Common security attacks and countermeasures

Last Updated on May 25, 2020 by Dave Farquhar

As a security professional, I talk to a lot of people about common security attacks and countermeasures. I’m not always certain the people I’m talking to know what these things mean. I am almost certain they aren’t willing to ask.

I know it’s more complicated than it was when I took my Security+ exam a decade ago. The stakes are much higher now. The attacks I had to identify caused inconvenience, but someone conducting a successful smurf attack on your printer won’t get you in the headlines. Today’s attacks will.

The good news

The good news is, you can do a handful of things and they will protect you against most of these attacks. The better news is you’re probably doing most of these things for other reasons already.

Watering hole attack

A watering hole attack is attacking a web site you know your target will visit, hoping you can jump from that web site onto your target’s network.

Effective countermeasures for watering hole attacks include keeping your patches on web browsers and plugins up to date, running an anti-exploit tool such as EMET, and blocking Flash and Java content at the proxy from websites unless that content is absolutely necessary for a business-critical need. I have more detail on watering hole attack prevention if you want.


Phishing is sending e-mail with a malicious attachment to someone in hopes of getting them to open it or do something.

Effective countermeasures for phishing include security awareness training, patching common document software such as Word, Excel, and Adobe Reader with the latest security patches, using alternative software such as Chrome to read dangerous file formats, and running an anti-exploit tool such as EMET.

Domain squatting

Domain squatting is buying a web site before its legitimate owner does in hopes of fooling visitors, flipping the site to its legitimate owners for a profit, or both.

There’s not a lot you can do to prevent domain squatting. You can pre-emptively buy domains to defend your own trademarks against it. The only way to protect yourself from domain squatting happening to your business partners is to filter web content with a web proxy such as Forcepoint or Bluecoat. But when the proxy blocks access to an illegitimate domain, that’s not an error–that’s the proxy doing its job to protect you.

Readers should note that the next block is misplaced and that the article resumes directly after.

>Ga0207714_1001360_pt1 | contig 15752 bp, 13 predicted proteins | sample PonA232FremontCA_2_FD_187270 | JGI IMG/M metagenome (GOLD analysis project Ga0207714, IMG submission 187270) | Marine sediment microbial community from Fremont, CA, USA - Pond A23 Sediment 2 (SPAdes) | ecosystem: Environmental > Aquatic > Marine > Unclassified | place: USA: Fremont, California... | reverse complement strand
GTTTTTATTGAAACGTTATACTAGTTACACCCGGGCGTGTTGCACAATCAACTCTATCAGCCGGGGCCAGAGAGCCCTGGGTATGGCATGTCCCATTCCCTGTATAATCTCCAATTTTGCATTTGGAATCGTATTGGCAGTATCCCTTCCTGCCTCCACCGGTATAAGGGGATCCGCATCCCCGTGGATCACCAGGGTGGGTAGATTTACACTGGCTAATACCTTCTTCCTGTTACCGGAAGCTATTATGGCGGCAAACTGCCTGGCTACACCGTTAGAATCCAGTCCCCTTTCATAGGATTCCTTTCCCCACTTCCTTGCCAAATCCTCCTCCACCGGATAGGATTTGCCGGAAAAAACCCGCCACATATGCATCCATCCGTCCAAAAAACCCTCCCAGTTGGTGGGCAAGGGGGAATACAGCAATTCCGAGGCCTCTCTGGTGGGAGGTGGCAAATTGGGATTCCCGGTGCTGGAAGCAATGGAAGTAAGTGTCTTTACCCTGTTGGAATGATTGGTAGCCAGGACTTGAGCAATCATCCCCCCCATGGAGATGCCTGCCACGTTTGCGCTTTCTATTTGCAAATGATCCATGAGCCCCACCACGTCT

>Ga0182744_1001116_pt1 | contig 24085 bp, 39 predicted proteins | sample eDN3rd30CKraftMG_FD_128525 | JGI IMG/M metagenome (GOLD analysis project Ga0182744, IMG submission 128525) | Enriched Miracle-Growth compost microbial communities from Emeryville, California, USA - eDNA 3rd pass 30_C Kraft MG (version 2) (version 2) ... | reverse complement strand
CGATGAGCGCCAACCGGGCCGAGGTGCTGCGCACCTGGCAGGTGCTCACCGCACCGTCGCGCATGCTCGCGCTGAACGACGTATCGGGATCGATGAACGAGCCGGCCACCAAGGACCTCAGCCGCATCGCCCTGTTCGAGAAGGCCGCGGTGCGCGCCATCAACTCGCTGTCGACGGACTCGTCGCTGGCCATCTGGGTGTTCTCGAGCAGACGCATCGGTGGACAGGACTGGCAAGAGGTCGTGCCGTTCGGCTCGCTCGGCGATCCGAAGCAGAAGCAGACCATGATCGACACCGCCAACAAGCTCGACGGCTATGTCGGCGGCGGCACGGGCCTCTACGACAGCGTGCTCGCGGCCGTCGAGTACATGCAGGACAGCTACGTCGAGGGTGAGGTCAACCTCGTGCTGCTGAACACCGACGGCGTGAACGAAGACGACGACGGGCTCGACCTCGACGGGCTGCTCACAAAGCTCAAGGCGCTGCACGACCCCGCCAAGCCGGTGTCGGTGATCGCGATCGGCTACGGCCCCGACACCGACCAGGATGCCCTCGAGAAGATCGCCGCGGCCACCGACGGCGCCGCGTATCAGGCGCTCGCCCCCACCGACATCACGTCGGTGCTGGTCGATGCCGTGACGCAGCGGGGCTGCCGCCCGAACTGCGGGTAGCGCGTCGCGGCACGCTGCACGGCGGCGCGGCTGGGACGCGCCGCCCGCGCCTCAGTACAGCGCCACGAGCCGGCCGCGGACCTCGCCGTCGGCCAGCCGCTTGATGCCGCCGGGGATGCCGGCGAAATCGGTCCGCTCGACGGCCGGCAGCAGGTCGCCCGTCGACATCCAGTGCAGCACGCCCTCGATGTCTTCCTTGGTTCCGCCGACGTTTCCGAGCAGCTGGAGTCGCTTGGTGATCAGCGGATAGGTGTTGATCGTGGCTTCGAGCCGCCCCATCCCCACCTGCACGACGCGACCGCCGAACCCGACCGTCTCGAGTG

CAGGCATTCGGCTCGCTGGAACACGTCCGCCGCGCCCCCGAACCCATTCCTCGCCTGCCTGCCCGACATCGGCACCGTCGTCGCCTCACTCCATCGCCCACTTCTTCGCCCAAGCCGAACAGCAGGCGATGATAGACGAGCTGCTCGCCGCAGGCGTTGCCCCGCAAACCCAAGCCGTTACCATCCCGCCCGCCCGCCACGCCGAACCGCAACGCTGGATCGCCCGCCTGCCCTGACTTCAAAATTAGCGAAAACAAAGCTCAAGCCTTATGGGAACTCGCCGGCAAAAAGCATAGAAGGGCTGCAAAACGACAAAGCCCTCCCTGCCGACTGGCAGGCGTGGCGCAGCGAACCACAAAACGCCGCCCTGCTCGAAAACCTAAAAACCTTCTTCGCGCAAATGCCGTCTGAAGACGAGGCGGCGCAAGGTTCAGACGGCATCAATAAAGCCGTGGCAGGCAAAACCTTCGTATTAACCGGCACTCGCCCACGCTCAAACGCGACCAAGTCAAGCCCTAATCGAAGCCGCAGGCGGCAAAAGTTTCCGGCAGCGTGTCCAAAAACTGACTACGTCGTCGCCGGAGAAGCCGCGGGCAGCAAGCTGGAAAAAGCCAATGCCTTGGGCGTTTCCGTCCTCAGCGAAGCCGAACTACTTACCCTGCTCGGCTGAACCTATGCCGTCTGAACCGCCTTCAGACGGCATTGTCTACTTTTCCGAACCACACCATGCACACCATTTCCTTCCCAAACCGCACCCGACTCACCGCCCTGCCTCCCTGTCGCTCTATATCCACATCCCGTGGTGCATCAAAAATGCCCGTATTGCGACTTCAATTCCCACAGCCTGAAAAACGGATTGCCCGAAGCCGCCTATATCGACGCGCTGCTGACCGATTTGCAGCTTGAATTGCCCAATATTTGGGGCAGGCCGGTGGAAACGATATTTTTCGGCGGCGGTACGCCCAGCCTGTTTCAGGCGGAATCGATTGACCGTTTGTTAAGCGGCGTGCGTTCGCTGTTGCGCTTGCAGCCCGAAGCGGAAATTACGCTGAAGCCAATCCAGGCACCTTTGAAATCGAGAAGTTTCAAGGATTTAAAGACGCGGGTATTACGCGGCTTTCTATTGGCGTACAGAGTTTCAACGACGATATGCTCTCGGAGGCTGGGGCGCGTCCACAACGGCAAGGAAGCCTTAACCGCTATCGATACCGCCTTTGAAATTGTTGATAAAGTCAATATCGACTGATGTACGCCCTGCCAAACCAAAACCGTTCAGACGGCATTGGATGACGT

Dictionary attack

A dictionary attack is attempting to decode a downloaded password database by comparing it with known dictionary words.

The best countermeasure a developer can use for dictionary attacks is to salt the hashes the software uses. As an end user, the only countermeasure you have is to use strong passwords.

Cross site scripting

The best explanation I’ve heard for cross site scripting is code injection inside the browser. Most explanations I’ve seen focus on how it works and completely gloss over what it does. What it does is the important thing–it tricks a site into running code from a different site.

Developers can stop cross site scripting by sanitizing inputs from the users. Security professionals can stop it by using a web application firewall such as Imperva. You can protect yourself from other people’s cross site scripting to a limited degree by running a filtering web proxy such as Forcepoint or Bluecoat.

SQL injection

SQL injection is running database commands from user input when you shouldn’t. Attackers can use this to steal or damage your web site’s database.

Developers can stop cross site scripting by sanitizing inputs from the users. Security professionals can stop it by using a web application firewall such as Imperva.

Distributed Denial of Service (DDoS)

Distributed Denial of Service is flooding a web site with more traffic than it can possibly handle. Here’s how DDoS works.

The only effective countermeasure against DDoS is to use a content distribution network. You can think of it as large-scale load balancing. The upside to using CDNs is they increase performance across the board. So you’ll rank better in SEO in addition to being more secure.

Buffer overflows

Buffer overflows are a classic attack and vulnerability, fortunately becoming less common as good programming practices proliferate. They happen when program code and data intermingle, causing data to overwrite code and then run something it shouldn’t.

The countermeasure is to use modern programming practices and keep systems up to date, practicing good patch management.


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